Effortless modular dependency injection for Swift.

What's New

[1.0.3] Changing license to MIT



Effortless modular dependency injection for Swift.

Unit Tests

Sometimes during the app development process we need to replace instances of classes or actors we use in production code with instances that emulate their work e.g. tests, SwiftUI previews, demo apps etc.

Ususally that requires additional changes in the code that in turn opens up a whole new layer of errors. handling of theese errors is on your shoulders.

Inject lets you express your intent in a way that enables compile-time checking that you have all the instances required for the production. At the same time it let's you replace the instance on any object with a single line of code.

How to Use

Here's an example of a class that needs networking and parser instances to fetch items from the server:

final class BackendSDK {

    @Injected(\.networking) var network
    @Injected(\.parser) var parser

    func fetchItems() async throws -> [Item] {
        guard let url = URL(string: baseURL + "/items")
        else { throw InvalidURL() }
        let data = try await network.instance.fetch(url)
        return try await parser.instance.parse(data, as: [Item].self)

And here's an example of replacing one of the services with a mock in SwiftUI preview:

struct SomeView: View {
    @Injected(\.networking) var network

extension SomeView: Injectable {}

struct SomeView_Previews: PreviewProvider {
    static var previews: some View {
            .injecting(MockNetworking(), for: \.network)

With this convenient property wrapper @Injected you define a dependency requirement in a declarative way:

  • \.networking is the KeyPath to the instance to be obtained at \DefaultValues.networking.

  • network is the name of our injection point that we use to inject in preview .injecting(MockNetworking(), for: \.network). It behaves just like a normal variable would, with one exception, instead of providing an instance it provides a Dependency<T> wrapper, that has a computed property .instance to obtain an actual instance of type T.

  • MockNetworking - A class that we use only in tests or previews, that might simulate the network.

  • Note: We have to mark our view with an empty protocol Injectable to enable the injecting(_:_:) function.

That's it, you are done with dependency injection without a need to know what exactly that is.

The only thing that is missing is to tell the compiler what are the default values for our \.networking and \.parser dependencies. And that's where DefaultValues come in handy.

Default Values

Unlike other popular solutions Inject doesn't have a container instead it provides you with a DefaultValues class to extend with computed properties.

You never need to create an instance of this class, all you need to do is to extend it with the variable of the type of the dependency it represents and return a default implementation for it:

extension DefaultValues {
    /// Default instance for Networking
    var networking: Networking {

    /// Default instance for Parser
    var parser: Parser {

If you noticed networking and parser are the names we referred to earlier.

Dependency configuration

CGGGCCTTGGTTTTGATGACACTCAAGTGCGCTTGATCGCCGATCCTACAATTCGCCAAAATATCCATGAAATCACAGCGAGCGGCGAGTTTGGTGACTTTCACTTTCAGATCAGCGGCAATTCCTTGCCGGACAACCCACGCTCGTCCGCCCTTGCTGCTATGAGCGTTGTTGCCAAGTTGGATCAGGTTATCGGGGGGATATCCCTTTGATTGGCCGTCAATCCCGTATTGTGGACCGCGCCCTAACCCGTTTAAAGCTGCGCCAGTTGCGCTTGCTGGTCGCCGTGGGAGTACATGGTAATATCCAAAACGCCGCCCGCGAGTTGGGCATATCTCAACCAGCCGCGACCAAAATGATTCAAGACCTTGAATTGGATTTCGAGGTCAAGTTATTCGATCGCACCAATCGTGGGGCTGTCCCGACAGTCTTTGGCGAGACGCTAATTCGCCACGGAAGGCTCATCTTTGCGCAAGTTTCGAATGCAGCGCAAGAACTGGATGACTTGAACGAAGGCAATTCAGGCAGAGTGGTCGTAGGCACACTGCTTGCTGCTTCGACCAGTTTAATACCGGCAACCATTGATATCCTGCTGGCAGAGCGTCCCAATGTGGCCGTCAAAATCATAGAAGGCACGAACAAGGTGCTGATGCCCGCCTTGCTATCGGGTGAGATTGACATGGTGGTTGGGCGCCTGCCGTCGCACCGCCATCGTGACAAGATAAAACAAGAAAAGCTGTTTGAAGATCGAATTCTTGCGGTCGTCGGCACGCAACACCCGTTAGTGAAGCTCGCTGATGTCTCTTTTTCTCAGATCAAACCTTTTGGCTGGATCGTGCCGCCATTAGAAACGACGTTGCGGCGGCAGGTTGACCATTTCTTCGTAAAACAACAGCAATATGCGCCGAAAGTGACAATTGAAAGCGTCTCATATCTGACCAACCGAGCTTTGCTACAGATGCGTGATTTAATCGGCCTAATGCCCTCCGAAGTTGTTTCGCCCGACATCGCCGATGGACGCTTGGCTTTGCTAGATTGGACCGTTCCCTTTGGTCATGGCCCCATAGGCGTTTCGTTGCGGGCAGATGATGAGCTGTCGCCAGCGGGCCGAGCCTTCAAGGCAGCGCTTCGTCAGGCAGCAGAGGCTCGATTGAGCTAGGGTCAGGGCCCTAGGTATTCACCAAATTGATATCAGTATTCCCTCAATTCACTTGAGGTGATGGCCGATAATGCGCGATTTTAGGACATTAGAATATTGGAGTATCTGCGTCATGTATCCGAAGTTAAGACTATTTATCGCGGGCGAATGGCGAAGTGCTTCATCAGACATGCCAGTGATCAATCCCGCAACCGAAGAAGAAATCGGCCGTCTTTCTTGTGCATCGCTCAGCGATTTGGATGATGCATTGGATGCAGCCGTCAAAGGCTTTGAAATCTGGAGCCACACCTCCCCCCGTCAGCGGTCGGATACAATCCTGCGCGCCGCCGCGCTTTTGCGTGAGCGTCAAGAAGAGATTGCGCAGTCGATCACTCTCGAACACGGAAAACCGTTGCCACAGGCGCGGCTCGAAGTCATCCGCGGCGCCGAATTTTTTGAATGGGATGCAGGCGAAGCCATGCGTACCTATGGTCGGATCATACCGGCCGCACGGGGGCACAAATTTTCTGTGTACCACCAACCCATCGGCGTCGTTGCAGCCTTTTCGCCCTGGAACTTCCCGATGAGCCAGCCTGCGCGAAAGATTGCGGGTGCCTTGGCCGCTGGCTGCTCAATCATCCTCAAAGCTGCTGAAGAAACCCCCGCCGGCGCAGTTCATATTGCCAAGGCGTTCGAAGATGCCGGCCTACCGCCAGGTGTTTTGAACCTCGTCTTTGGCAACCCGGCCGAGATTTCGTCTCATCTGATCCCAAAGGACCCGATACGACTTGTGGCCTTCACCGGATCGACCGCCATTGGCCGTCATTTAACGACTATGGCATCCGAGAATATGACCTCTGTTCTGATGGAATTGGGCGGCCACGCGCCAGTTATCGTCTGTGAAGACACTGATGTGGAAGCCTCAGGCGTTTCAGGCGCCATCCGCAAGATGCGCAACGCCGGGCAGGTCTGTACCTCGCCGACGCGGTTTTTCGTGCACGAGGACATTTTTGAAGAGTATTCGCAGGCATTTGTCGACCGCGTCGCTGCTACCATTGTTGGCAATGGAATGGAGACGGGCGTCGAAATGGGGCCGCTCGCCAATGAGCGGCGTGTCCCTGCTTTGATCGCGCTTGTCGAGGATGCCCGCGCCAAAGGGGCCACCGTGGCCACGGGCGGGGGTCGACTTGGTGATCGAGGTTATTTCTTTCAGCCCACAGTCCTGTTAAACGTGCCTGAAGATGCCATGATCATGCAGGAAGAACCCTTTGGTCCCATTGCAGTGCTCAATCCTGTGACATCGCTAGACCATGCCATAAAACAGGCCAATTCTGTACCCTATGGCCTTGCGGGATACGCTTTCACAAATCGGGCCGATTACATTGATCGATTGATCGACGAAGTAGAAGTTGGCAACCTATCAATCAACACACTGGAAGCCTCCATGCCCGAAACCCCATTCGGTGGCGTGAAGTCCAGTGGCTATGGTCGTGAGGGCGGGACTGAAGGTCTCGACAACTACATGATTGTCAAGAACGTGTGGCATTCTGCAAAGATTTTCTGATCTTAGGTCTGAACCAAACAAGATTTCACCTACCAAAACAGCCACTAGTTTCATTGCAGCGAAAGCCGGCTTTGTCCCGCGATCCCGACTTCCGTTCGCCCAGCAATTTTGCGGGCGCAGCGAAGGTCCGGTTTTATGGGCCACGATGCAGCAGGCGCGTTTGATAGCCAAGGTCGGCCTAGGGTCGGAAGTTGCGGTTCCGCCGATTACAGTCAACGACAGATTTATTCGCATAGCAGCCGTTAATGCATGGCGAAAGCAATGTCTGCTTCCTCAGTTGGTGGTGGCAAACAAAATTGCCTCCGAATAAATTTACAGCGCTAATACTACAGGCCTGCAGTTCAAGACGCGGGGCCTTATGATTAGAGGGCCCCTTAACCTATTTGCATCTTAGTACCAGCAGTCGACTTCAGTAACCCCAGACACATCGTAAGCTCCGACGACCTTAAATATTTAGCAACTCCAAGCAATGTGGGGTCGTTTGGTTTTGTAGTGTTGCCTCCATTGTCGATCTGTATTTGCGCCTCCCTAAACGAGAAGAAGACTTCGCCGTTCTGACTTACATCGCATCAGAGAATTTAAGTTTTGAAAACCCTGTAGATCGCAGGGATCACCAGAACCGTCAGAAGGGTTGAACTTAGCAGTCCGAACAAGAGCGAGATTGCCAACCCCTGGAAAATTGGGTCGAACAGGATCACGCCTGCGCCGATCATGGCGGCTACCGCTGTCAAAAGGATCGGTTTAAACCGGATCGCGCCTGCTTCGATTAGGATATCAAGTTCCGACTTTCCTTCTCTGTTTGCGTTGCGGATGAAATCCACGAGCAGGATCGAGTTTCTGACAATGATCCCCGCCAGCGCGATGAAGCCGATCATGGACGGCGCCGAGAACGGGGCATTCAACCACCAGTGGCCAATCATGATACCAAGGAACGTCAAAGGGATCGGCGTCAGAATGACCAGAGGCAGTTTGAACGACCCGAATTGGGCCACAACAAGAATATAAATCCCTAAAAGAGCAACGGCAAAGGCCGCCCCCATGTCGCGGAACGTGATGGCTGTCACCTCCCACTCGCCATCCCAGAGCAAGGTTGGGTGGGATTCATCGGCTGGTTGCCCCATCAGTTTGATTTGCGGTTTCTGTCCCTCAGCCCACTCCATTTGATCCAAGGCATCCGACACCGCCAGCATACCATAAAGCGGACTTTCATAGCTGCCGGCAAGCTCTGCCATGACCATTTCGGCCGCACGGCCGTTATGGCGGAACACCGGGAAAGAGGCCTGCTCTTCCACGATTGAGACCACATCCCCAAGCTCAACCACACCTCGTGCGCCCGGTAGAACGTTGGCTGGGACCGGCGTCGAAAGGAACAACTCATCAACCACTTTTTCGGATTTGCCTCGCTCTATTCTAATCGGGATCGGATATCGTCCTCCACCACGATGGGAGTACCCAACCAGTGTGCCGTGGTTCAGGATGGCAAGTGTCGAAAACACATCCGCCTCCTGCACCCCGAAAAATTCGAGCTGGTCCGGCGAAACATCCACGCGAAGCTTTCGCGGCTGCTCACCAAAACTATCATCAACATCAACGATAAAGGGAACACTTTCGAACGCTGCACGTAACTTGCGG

You might wonder, what is the lifespan of the instances provided? Do they stay in memory forever like singletons or they are destroyed when the object that has them @Injected is destroyed?

And what is the scope, are all instances for all classes the same, or each class will have a new instance for its @Injected?

The answer is, by default, all the instances are created for each @Injected and are destroyed once the object that holds @Injected is destroyed.

But you can change that with the Scope and Lifespan, default values would be:

@Injected(\.networking, scope: .local, lifespan: .temporary) var network

here are the possible values:


  • .local - new instance for each @Injected
  • .shared - same instance for all @Injected


  • .permanent - instance stays till the app is deallocated.
  • .temporary - instance deallocated when the last @Injected referencing it is deallocated.

Why yet another DI framework?

This is the question I asked the most.

Here are some of the reasons to try Inject and decide for yourself:

  • Thread safety using @MainActor
  • Inject doesn't resolve instances using a container, it doesn't have a container in the first place. Which is a huge advantage over other popular DI solutions for which it is the biggest bottleneck.
  • Compile-time check that all the instances provided, which removes a whole layer of errors.
  • Inject's API operates simple concepts like instance, injection/replacement, scope, and lifespan.
  • It's extremely modular, you one-line it anywhere you want.

There is much more than that, I will soon provide a couple of examples using inject in the app and in another library to showcase how powerful and flexible Inject is.

Meanwhile, it's a good candidate for you to try and make your dependency injection a breeze.


Adding the dependency

Inject is designed for Swift 5. To depend on the Inject package, you need to declare your dependency in your Package.swift:

.package(url: "", from: "1.0.0")


  • Swift Tools 5.7.0
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Last updated: Fri Mar 01 2024 10:02:07 GMT-1000 (Hawaii-Aleutian Standard Time)